To study churn, we need to look at a particular group of customers that signed up in a particular time period. We refer to these groups as cohorts. So you might have a Jan 2014 cohort which is comprised of all the customers that signed up in Jan 2014. We will then want to track how many customers we retain, and how the revenue for each cohort evolves over time. Here is a graph that shows what happens to the number of customers in a particular cohort over several years with three different monthly Customer Churn Rates.
Having a negative revenue churn rate, i.e. when the amount of your customers increases faster than the amount you are actively losing, is one of the few signs that a SaaS business is operating at its peak performance. Similarly, having a Revenue Retention Rate of greater than 100% indicates solid performance from both an operational standpoint as well as from a customer service perspective.
Revenue churn is the percentage of your total recurring revenue lost in a given month due to customers leaving or downgrading their subscription plans. It can be calculated by taking the total amount of money lost during the month divided by your total recurring revenue (ARR) at the start of that month. A negative revenue churn rate means that you have gained more money through new customers or upgraded plans than was lost due to cancellations or downgrades.
Revenue retention rate measures how much you are able to retain of your initial customer base in terms of monthly revenues over time and it is closely related to the revenue churn rate mentioned above. It can be calculated by taking your total recurring revenue at the end of a period—typically 12 months—and dividing it with your original ARR from 12 months prior and multiplying it by 100%. So if your ARRs remain consistent over those 12 months and don’t change more than +-2%, then your revenue retention rate should be greater than 100%.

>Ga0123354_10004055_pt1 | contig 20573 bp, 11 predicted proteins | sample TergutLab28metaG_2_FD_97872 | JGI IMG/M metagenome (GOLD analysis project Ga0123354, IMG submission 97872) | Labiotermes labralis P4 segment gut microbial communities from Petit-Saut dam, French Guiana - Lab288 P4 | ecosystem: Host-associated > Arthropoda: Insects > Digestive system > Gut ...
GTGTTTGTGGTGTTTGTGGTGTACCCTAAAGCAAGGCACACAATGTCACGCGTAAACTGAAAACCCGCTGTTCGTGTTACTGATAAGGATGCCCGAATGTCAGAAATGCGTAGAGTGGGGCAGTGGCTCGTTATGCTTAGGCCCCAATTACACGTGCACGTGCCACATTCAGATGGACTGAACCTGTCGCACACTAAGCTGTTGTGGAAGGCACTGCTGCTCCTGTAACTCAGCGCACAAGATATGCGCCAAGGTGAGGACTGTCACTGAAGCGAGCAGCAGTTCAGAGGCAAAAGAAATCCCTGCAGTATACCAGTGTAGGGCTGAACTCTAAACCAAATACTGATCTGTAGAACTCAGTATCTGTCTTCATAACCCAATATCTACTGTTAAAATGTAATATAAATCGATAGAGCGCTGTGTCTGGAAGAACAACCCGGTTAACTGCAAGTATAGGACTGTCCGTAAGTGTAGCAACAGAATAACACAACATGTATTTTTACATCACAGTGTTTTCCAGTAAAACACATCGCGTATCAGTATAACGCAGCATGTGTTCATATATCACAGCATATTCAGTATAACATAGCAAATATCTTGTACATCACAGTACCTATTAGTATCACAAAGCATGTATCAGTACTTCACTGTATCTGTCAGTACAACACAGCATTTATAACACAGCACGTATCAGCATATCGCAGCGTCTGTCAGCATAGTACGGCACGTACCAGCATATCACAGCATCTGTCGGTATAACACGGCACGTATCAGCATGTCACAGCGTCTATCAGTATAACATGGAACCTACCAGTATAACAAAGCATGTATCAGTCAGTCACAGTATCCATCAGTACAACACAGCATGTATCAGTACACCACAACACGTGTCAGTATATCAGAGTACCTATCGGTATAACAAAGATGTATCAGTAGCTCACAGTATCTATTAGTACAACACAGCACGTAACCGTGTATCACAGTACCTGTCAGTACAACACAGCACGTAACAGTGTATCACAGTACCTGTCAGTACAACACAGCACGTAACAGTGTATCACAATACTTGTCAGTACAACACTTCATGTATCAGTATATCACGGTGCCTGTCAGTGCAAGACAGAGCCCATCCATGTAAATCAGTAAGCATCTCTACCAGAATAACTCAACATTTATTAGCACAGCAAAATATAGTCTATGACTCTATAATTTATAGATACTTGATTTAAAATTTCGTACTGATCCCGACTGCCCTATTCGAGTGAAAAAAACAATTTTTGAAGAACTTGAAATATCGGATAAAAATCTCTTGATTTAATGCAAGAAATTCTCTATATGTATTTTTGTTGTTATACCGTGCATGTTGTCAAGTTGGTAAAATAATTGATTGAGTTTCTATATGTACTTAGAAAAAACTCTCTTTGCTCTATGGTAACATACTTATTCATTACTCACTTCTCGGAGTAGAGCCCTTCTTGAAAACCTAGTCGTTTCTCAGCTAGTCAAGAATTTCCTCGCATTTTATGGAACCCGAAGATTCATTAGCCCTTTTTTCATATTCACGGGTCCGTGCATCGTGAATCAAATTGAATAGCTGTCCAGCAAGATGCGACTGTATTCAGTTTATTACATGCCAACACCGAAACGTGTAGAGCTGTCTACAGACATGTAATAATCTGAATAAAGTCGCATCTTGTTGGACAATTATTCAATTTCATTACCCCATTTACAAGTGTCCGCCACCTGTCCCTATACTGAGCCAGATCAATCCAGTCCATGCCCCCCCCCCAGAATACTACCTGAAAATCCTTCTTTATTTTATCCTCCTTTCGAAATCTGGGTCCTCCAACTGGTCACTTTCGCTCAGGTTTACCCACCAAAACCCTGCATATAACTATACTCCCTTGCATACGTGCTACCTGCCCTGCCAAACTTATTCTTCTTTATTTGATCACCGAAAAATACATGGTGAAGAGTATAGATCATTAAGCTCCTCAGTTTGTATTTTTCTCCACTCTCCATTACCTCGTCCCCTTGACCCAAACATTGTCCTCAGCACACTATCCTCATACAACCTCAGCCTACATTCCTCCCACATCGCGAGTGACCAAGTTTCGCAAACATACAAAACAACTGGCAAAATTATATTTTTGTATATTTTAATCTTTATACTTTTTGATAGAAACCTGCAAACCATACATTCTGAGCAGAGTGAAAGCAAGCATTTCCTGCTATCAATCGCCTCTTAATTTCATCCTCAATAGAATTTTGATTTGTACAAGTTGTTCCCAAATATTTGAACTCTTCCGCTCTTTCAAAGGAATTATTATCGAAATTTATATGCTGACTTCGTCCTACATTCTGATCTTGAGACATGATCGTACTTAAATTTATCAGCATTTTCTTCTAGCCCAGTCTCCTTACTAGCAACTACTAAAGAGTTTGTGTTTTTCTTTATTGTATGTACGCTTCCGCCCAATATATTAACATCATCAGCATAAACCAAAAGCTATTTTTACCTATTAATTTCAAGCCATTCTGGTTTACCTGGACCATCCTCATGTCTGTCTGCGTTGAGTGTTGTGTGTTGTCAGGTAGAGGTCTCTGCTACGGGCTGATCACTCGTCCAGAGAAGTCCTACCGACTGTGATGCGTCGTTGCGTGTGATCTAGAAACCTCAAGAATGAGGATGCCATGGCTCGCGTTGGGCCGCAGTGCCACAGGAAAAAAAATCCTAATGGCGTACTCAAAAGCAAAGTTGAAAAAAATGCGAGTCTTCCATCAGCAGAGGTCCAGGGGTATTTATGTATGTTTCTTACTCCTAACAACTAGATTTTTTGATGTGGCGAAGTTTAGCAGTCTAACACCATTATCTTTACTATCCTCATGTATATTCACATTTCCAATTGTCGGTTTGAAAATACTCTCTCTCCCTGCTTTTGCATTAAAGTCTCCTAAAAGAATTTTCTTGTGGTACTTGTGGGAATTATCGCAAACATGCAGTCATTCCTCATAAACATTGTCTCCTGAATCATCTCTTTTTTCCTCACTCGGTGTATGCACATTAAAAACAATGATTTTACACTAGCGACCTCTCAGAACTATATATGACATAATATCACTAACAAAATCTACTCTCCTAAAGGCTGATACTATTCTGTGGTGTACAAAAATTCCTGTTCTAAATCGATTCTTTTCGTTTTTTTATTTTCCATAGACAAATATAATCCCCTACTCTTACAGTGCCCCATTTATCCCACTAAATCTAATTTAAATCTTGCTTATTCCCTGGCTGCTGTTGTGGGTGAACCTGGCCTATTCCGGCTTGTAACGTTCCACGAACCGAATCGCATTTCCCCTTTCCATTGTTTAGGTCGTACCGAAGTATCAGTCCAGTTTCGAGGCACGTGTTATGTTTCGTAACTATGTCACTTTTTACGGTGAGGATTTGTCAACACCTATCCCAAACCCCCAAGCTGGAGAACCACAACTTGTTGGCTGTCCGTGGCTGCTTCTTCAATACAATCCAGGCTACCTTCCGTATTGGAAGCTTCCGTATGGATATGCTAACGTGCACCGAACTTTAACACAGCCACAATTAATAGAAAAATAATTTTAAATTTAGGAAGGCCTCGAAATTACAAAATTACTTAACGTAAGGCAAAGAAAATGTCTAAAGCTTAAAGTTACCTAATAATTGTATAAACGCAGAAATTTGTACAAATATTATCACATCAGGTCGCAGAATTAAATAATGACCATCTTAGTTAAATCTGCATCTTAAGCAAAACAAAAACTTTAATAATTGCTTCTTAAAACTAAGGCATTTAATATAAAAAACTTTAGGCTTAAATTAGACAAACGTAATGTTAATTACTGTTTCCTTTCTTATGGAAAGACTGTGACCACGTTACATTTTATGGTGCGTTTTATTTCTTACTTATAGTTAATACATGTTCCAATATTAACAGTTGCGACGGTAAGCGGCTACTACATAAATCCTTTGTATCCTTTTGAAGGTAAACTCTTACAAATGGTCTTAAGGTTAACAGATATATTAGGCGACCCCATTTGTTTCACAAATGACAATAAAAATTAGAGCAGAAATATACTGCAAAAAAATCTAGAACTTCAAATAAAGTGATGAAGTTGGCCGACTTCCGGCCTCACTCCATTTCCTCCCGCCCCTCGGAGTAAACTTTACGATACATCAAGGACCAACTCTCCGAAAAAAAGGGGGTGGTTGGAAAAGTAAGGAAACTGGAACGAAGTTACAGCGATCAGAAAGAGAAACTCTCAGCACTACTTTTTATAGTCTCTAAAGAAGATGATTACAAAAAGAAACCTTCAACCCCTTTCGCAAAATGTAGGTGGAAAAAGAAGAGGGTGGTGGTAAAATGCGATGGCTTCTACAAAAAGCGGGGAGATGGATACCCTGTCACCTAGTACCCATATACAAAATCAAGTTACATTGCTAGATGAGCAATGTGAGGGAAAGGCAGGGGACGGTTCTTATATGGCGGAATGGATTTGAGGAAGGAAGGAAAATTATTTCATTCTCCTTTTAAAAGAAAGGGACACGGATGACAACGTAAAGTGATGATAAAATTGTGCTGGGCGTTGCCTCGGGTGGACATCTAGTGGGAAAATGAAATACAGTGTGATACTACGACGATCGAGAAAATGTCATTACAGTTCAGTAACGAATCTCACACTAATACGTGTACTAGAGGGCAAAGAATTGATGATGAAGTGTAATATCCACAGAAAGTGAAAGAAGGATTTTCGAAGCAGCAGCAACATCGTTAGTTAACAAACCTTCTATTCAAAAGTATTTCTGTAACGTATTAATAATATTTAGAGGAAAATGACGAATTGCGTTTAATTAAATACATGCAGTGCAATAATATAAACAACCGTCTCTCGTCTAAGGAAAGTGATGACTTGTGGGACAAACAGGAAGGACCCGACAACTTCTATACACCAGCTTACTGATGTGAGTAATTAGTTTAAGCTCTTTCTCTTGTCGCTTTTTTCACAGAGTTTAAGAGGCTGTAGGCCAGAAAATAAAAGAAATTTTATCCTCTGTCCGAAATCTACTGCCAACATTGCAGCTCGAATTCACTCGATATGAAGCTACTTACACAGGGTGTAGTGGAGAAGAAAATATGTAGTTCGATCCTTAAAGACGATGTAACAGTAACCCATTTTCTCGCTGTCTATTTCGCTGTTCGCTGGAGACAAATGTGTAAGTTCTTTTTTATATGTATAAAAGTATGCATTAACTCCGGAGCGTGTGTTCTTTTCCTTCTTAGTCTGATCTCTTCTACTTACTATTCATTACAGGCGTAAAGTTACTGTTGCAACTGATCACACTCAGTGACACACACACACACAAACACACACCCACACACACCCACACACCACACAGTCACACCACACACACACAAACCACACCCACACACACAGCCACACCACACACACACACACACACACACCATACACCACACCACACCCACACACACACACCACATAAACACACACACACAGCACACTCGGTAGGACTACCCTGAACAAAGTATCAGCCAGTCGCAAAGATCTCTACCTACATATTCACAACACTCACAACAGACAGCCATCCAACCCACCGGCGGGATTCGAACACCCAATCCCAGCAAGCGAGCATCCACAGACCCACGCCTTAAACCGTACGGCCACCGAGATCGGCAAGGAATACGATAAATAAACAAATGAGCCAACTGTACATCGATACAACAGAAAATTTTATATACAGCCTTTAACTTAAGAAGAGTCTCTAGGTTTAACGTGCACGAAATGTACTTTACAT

To achieve high revenue retention rates there are several steps companies can take:
• Make sure customers understand exactly how they can benefit from using your product/service: Clarify any company process/details they need help understanding; talk about success stories within your particular industry area; promote usage & adoption across teams/segments etc.
• Create ‘stickiness’: Engage with customers regularly via email campaigns or notifications according to user behavior; ensure digital experiences meet expectations in terms of speed, support & resolution times, etc. Provide onboarding guidance documents & resources as well as ongoing optimization suggestions once your product/service has been deployed. You can create incentives such as discounts/rewards for loyal users in order to keep them engaged with no interruption in service etc. Another tactic you can implement is to set up referral systems whereby existing users bring on potential new ones.
• Delight customers with extra value: Offer exclusive content requested from loyal users first e.g., discounts / other relevant giveaways. Enhance customer experiences across channels through increased personalization (emailing existing clients about their product preferences received earlier). You can also offer bonuses for longer-term subscriptions similar to what Netflix did recently.
By keeping these tips top-of-mind companies will increase not just their customer loyalty but also their overall results in terms of generating recurring revenues with higher retention rates. As a result, you’ll eventually reach profitability faster!